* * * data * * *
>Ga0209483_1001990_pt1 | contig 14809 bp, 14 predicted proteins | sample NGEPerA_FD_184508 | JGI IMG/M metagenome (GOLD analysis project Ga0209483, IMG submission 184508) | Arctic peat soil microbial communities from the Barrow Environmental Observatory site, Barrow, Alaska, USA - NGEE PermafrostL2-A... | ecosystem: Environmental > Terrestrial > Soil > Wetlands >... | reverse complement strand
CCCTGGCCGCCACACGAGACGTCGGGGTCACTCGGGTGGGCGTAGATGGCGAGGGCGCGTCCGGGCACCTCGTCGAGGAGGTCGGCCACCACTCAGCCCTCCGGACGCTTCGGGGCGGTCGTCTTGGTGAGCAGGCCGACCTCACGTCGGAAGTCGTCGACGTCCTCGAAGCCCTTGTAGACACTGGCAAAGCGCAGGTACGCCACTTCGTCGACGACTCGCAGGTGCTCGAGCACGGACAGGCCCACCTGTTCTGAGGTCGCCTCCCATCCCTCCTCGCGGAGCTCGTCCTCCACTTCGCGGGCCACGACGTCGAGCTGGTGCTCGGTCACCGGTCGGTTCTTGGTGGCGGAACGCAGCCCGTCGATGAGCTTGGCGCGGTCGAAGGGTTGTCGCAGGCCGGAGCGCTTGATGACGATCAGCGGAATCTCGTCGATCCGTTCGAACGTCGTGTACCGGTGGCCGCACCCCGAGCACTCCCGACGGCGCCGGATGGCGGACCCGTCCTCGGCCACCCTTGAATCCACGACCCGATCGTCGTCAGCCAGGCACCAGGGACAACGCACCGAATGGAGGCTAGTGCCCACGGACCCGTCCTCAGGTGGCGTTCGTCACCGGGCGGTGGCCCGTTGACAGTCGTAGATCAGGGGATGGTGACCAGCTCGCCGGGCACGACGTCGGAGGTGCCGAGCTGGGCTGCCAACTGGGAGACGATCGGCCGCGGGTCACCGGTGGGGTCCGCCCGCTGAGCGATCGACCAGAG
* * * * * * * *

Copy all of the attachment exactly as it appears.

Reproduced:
>Ga0209483_1001990_pt1 | contig 14809 bp, 14 predicted proteins | sample NGEPerA_FD_184508 | JGI IMG/M metagenome (GOLD analysis project Ga0209483, IMG submission 184508) | Arctic peat soil microbial communities from the Barrow Environmental Observatory site, Barrow, Alaska, USA - NGEE PermafrostL2-A... | ecosystem: Environmental > Terrestrial > Soil > Wetlands >... | reverse complement strand
CCCTGGCCGCCACACGAGACGTCGGGGTCACTCGGGTGGGCGTAGATGGCGAGGGCGCGTCCGGGCACCTCGTCGAGGAGGTCGGCCACCACTCAGCCCTCCGGACGCTTCGGGGCGGTCGTCTTGGTGAGCAGGCCGACCTCACGTCGGAAGTCGTCGACGTCCTCGAAGCCCTTGTAGACACTGGCAAAGCGCAGGTACGCCACTTCGTCGACGACTCGCAGGTGCTCGAGCACGGACAGGCCCACCTGTTCTGAGGTCGCCTCCCATCCCTCCTCGCGGAGCTCGTCCTCCACTTCGCGGGCCACGACGTCGAGCTGGTGCTCGGTCACCGGTCGGTTCTTGGTGGCGGAACGCAGCCCGTCGATGAGCTTGGCGCGGTCGAAGGGTTGTCGCAGGCCGGAGCGCTTGATGACGATCAGCGGAATCTCGTCGATCCGTTCGAACGTCGTGTACCGGTGGCCGCACCCCGAGCACTCCCGACGGCGCCGGATGGCGGACCCGTCCTCGGCCACCCTTGAATCCACGACCCGATCGTCGTCAGCCAGGCACCAGGGACAACGCACCGAATGGAGGCTAGTGCCCACGGACCCGTCCTCAGGTGGCGTTCGTCACCGGGCGGTGGCCCGTTGACAGTCGTAGATCAGGGGATGGTGACCAGCTCGCCGGGCACGACGTCGGAGGTGCCGAGCTGGGCTGCCAACTGGGAGACGATCGGCCGCGGGTCACCGGTGGGGTCCGCCCGCTGAGCGATCGACCAGAG